US Dollar: A New Trend that Could Shake the World?
- The dollar changed direction in April. The big question now is whether this is the beginning of a new trend.
- A strong dollar has wide implications for financial markets and investors, particularly those with overseas assets.
- Dollar strength could, among other things, have an impact on emerging markets, commodity prices and US corporate earnings.
A fundamental shift in financial markets may have started in the middle of April. After the US dollar lost about 10% in 2017 against a basket of major world currencies, it moved roughly sideways in the first quarter of 2018. It then rallied over 4.0% from the end of March1. Could this be the beginning of a new trend?
Back in 2017 there were several good reasons for the dollar to rise. The American economy was growing faster than those of the EU, the UK and Japan. The US Federal Reserve (Fed) was raising rates, while central banks in the EU and Japan were on hold and the Bank of England only raised rates once in November 2017. This opened up a positive interest rate differential in favour of the dollar. Nonetheless, the dollar kept falling.
With hindsight, it’s easy to explain why the dollar lost ground last year. Political tensions in Europe eased and the EU’s economies began to accelerate. More investors were placing bets that the European Central Bank (ECB) would unwind its massive bond-buying programme sooner than expected. Brexit negotiations started to take a positive turn, with the pound rebounding from the fall that followed the EU referendum. In addition, the election of President Trump cast a shadow of uncertainty on the trajectory of the US. Things were not bad in the US, but they seemed to be improving elsewhere.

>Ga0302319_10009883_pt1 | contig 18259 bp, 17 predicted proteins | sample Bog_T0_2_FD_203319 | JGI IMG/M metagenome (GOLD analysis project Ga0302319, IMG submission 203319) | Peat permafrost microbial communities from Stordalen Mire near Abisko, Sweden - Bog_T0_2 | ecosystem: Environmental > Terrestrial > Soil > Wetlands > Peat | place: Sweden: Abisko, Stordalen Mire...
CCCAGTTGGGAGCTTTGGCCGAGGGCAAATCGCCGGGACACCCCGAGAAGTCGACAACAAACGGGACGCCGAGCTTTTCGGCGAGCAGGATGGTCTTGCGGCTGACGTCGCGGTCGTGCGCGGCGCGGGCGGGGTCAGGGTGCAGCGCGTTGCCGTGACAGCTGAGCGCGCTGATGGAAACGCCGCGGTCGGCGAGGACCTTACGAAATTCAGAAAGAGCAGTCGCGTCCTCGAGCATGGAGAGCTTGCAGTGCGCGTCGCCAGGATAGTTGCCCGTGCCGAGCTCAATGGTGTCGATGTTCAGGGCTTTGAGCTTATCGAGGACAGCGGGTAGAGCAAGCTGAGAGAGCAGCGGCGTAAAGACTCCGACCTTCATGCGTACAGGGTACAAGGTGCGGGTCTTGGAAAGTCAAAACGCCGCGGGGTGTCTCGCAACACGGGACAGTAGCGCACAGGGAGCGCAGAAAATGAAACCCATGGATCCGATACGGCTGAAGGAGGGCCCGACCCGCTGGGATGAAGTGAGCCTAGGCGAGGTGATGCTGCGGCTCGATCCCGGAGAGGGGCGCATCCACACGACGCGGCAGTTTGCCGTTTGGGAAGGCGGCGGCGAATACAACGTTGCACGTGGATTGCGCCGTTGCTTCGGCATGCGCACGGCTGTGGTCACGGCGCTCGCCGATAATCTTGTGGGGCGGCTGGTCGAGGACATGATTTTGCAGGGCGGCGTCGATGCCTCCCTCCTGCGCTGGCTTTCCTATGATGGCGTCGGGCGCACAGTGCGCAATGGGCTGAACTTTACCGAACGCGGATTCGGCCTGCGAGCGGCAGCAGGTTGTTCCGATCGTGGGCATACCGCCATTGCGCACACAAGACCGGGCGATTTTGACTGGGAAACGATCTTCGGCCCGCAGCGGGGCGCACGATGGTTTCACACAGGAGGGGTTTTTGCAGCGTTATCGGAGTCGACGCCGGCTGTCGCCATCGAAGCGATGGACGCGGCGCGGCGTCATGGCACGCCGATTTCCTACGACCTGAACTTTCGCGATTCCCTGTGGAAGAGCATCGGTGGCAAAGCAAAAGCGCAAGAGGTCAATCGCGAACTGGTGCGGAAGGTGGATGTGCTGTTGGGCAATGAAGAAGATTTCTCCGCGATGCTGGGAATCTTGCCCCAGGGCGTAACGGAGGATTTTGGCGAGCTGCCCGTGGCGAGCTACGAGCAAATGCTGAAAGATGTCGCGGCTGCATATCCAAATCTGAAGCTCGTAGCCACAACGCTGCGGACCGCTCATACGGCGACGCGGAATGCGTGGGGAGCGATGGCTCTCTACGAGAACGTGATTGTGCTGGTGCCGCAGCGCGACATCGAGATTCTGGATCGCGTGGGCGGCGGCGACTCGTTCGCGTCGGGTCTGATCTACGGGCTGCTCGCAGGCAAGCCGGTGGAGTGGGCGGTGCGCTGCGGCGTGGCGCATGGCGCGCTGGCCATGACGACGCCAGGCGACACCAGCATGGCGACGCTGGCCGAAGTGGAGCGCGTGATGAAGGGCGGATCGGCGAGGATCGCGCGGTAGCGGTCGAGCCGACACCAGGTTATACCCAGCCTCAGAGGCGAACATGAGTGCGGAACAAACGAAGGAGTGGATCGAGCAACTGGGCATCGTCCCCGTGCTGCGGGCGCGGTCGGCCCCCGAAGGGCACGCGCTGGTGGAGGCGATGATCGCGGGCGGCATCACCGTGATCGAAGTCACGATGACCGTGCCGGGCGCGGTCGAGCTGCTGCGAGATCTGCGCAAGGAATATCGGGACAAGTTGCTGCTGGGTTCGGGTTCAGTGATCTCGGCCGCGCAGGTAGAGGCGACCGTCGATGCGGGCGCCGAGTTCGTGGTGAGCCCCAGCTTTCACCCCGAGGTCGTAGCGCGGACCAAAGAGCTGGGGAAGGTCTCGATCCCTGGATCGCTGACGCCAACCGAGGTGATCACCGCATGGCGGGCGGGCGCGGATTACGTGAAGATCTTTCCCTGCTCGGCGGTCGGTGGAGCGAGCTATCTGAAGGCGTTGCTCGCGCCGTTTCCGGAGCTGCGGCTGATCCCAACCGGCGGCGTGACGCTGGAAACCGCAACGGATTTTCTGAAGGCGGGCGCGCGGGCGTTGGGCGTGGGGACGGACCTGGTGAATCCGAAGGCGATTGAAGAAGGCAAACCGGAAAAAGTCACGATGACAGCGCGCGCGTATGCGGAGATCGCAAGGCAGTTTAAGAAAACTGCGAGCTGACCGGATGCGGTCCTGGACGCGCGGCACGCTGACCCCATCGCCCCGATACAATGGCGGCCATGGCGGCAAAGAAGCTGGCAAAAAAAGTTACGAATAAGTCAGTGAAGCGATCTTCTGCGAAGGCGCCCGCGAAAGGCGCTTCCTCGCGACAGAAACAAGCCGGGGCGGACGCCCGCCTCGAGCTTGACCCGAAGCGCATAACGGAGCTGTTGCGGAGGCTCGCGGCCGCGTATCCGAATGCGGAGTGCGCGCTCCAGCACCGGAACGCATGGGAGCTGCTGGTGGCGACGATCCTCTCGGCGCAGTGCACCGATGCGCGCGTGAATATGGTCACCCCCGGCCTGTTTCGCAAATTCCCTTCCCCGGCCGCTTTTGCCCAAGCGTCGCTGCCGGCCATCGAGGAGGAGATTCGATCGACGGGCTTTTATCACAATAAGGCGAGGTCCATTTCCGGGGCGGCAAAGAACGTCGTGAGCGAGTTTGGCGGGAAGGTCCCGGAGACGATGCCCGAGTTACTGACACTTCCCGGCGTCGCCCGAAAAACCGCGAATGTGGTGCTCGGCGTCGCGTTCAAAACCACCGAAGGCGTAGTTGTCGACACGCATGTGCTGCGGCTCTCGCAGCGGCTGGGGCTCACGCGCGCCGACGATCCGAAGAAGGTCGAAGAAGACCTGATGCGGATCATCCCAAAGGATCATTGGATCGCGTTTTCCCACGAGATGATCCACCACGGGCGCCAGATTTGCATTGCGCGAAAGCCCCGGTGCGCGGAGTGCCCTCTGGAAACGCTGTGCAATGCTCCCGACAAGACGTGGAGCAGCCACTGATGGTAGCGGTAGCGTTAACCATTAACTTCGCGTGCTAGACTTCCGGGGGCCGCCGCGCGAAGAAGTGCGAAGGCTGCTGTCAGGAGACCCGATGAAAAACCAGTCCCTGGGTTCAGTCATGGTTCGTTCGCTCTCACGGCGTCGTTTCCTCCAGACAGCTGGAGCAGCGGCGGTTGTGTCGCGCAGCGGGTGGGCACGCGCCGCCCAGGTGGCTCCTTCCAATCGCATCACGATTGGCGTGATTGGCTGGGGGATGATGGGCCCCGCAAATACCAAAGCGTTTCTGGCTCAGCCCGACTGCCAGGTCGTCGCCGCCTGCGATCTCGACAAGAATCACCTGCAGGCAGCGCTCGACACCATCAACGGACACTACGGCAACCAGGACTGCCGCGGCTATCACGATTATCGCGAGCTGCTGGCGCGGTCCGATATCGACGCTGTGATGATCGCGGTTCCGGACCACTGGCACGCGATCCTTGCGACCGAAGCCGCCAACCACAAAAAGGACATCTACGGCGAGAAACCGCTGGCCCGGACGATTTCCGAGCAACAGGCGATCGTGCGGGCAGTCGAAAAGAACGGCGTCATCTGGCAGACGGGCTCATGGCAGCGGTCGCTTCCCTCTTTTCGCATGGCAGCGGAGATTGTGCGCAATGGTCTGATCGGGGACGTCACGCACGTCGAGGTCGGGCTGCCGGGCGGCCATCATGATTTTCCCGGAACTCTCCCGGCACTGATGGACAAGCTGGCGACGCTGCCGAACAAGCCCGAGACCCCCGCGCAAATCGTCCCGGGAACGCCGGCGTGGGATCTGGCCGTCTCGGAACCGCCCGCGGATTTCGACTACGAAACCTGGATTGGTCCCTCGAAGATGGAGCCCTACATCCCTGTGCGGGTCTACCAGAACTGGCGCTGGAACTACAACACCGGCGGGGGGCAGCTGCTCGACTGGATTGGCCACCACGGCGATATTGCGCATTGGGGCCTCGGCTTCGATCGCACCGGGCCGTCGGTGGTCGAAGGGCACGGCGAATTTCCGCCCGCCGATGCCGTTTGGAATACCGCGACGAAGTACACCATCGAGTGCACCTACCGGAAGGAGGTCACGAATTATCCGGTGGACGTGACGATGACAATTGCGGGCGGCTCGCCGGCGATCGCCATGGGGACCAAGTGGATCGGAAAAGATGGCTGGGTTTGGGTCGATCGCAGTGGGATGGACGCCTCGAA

The tipping point
A possible catalyst for change in the dollar’s direction came in April with signs of cracks in the synchronised global economic expansion. As the US economy is expected to accelerate due to fiscal stimulus (tax cuts), Europe and the UK show signs of slowing down. Add to that the Fed’s ongoing normalisation of rates, and we may have reached a tipping point towards the dollar. The European Central Bank (ECB) isn’t expected to hike before the second half of 2019, and the Bank of Japan is still far away from its first hike. Sentiment globally is more fragile than it was in 2017, so some investors prefer to hold dollars as a safe-haven currency. At the end of the day, supply and demand move currencies and a myriad reasons drive these forces.
The journeys of the dollar, euro, British pound and yen since January 2016
Source: T. Rowe Price and Bloomberg Index Services, Inc. 1 January 2016 through 10 May 2018. The US Dollar Index indicates a general international value of the US dollar by averaging the exchange rates between the dollar and major world currencies. Euro, pound and yen reflect the exchange rates of the respective currencies with the dollar. All indices were based at 100 on 31 December 2015 for easy comparison.
Four implications of a strong dollar